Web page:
a1 Universidade Santa Ursula, Rio de Janeiro, Brazil
a2 Pós-graduação em Ciências Morfológicas, Universidade Federal do Rio de Janeiro, Brazil
This study reports that the cytopathic effect of Trichomonas vaginalis, an important human parasite of the urogenital tract, occurs due to mechanical stress and subsequent phagocytosis of the necrotic cells. The investigation was done using a primary culture of bovine oviduct epithelial cells (BOECs), grown either in monolayers or as floating cells. Trophozoites displaying different virulence levels were co-incubated with BOECs for times varying between 1 min and 48 h. Analyses were performed using videomicroscopy, scanning and transmission electron microscopy, colourimetric assays and cytochemistry. Injury was observed as early as 1 h after incubation, while after 12 h the host cells were severely damaged when a fresh trichomonad isolate was used. Trichomonads attack the host cells by clustering around them. Mechanical stress on the microvilli of the host cells was observed and appeared to induce plasma membrane damage and cell death. After membrane injury and lysis, fragments of the necrotic cells were ingested by trichomonads. Phagocytosis occurred by trichomonads avidly eating large portions of epithelial cells containing the nucleus and other organelles, but living or intact cells were not ingested. Necrotic fragments were rapidly digested in lysosomes, as shown by acid phosphatase and ruthenium red assays where only the BOECs were labelled. The lytic capacity of the trichomonads was more pronounced in host cell suspensions.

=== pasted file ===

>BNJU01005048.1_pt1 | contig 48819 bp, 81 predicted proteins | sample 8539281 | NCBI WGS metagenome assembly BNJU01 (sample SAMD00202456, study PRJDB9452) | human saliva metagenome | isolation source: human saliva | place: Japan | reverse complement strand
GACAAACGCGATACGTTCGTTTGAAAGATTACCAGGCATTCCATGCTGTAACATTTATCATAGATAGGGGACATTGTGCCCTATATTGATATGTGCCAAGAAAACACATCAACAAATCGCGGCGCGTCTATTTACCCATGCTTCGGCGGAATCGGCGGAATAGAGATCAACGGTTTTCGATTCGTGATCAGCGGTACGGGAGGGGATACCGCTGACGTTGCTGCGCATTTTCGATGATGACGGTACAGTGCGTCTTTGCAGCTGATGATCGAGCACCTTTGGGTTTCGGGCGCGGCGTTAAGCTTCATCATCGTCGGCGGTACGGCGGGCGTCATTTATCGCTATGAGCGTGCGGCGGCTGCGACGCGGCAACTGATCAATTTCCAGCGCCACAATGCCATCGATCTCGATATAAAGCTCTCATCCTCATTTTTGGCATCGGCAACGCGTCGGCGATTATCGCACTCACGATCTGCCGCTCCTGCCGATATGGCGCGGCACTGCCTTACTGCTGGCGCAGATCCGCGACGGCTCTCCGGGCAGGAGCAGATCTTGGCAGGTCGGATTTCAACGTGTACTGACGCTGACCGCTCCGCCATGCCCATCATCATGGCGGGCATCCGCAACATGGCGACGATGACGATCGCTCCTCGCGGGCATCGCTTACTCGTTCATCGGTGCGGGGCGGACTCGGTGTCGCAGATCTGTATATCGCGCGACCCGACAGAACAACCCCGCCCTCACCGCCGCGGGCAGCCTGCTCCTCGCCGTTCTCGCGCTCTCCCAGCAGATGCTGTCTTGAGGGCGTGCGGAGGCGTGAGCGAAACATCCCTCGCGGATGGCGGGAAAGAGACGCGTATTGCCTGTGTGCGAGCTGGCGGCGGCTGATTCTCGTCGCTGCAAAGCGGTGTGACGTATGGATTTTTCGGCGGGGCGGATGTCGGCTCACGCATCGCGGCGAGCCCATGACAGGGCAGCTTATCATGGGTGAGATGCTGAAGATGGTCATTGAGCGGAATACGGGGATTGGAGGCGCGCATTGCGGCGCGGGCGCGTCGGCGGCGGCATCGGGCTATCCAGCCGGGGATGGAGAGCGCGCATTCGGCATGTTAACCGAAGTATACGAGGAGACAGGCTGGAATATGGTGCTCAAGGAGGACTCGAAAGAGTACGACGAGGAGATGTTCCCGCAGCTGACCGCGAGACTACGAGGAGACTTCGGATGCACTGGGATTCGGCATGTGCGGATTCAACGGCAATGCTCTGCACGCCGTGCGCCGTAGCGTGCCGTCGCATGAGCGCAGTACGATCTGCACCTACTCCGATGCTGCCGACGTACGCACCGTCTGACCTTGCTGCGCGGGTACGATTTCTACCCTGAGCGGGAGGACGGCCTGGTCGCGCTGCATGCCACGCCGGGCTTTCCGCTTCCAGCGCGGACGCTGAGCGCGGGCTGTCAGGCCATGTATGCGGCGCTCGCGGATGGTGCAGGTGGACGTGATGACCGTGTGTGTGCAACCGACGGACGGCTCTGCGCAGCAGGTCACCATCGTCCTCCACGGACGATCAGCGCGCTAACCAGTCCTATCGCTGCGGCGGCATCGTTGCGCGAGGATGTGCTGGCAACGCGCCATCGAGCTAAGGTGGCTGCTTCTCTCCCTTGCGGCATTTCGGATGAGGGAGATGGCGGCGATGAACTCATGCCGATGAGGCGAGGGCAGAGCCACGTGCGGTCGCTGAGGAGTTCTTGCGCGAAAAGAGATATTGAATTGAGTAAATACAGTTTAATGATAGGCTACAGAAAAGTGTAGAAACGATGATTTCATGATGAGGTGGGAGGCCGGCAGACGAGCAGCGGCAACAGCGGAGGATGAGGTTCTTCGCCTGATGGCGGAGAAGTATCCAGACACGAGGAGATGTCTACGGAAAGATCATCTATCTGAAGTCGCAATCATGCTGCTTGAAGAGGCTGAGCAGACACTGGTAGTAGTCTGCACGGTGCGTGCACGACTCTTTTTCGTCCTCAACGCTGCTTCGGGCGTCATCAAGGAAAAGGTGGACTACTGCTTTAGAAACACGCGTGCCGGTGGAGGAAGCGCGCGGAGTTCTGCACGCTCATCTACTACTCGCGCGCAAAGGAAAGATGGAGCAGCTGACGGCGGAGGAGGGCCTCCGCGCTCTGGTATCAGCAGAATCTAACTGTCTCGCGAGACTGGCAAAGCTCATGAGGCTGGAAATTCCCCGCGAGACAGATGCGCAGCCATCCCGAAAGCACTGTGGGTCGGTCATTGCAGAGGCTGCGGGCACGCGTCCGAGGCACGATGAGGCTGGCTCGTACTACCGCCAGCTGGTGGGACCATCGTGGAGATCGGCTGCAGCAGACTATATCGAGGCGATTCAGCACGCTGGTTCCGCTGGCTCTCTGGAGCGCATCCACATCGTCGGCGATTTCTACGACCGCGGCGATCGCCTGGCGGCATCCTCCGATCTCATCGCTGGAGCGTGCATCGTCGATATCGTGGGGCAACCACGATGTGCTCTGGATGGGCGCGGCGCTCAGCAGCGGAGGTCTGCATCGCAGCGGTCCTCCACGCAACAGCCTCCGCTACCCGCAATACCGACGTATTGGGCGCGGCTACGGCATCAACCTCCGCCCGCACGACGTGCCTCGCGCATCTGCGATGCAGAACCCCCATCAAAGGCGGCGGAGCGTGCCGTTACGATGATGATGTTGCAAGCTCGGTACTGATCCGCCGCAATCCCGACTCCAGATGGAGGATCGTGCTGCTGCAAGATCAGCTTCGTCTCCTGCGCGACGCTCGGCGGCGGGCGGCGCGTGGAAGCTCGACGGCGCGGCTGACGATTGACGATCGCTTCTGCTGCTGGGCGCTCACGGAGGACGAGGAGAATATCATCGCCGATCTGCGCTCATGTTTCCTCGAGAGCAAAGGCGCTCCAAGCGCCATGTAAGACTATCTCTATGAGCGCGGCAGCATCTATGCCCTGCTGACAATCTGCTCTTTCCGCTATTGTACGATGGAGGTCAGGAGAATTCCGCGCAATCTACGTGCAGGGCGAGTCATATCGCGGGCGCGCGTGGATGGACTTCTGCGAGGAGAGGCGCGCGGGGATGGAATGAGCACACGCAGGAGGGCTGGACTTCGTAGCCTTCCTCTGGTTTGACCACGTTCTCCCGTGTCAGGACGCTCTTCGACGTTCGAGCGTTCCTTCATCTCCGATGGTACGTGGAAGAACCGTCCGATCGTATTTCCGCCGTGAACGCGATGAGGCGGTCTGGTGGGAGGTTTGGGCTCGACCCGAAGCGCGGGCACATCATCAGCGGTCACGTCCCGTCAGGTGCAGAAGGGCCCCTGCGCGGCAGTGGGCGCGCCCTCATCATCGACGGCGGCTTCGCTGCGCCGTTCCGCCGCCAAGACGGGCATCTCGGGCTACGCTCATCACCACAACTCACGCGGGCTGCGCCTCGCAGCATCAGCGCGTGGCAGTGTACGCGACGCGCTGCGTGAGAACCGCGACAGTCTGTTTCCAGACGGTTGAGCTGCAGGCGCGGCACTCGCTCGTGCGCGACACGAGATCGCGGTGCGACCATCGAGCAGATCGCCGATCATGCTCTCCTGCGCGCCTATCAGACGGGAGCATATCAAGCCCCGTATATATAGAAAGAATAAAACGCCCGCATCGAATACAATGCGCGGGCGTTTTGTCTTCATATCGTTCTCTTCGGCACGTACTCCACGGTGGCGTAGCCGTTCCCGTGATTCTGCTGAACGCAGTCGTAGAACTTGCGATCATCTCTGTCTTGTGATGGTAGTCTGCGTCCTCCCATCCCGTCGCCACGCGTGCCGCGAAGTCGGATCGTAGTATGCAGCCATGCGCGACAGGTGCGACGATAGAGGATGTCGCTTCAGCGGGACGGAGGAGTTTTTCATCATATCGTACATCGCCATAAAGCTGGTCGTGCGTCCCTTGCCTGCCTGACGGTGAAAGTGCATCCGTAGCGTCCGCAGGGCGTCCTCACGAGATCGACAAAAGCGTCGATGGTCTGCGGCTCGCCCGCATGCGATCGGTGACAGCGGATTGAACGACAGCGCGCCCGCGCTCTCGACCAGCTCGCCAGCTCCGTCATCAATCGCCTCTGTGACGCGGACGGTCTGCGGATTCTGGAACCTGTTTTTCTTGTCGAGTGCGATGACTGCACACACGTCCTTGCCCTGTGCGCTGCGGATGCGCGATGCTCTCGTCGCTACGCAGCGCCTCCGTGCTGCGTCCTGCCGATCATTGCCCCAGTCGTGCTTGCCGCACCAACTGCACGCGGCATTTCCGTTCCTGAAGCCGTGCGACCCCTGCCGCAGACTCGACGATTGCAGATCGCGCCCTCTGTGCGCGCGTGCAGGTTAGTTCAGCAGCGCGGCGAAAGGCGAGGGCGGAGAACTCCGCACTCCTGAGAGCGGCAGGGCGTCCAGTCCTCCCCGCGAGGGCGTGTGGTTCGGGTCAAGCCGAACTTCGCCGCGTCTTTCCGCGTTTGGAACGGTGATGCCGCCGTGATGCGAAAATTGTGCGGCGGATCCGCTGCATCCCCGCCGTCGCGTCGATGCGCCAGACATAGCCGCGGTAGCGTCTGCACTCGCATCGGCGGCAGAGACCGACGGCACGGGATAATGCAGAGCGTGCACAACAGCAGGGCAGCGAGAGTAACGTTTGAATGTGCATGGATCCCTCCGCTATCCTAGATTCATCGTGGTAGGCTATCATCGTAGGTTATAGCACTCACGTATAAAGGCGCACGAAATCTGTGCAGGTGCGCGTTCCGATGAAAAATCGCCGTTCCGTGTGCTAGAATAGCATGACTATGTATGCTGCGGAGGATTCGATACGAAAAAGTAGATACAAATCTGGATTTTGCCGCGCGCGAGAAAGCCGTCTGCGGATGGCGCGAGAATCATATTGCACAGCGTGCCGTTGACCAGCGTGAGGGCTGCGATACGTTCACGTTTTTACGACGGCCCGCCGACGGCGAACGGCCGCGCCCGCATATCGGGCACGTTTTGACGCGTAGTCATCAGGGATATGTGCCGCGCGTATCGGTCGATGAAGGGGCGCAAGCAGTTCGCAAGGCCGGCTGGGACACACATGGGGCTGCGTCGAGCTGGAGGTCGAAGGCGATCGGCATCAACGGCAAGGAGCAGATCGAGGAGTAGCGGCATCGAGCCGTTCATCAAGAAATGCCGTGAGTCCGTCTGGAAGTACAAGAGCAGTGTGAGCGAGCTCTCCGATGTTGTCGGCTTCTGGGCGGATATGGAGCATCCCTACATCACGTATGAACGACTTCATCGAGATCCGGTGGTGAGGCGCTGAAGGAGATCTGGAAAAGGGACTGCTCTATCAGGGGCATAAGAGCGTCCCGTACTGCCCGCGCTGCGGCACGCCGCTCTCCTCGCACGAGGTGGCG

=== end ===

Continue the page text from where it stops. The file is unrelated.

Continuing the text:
(Received May 03 2009)
(Revised June 28 2009)
(Accepted June 30 2009)
(Online publication September 02 2009)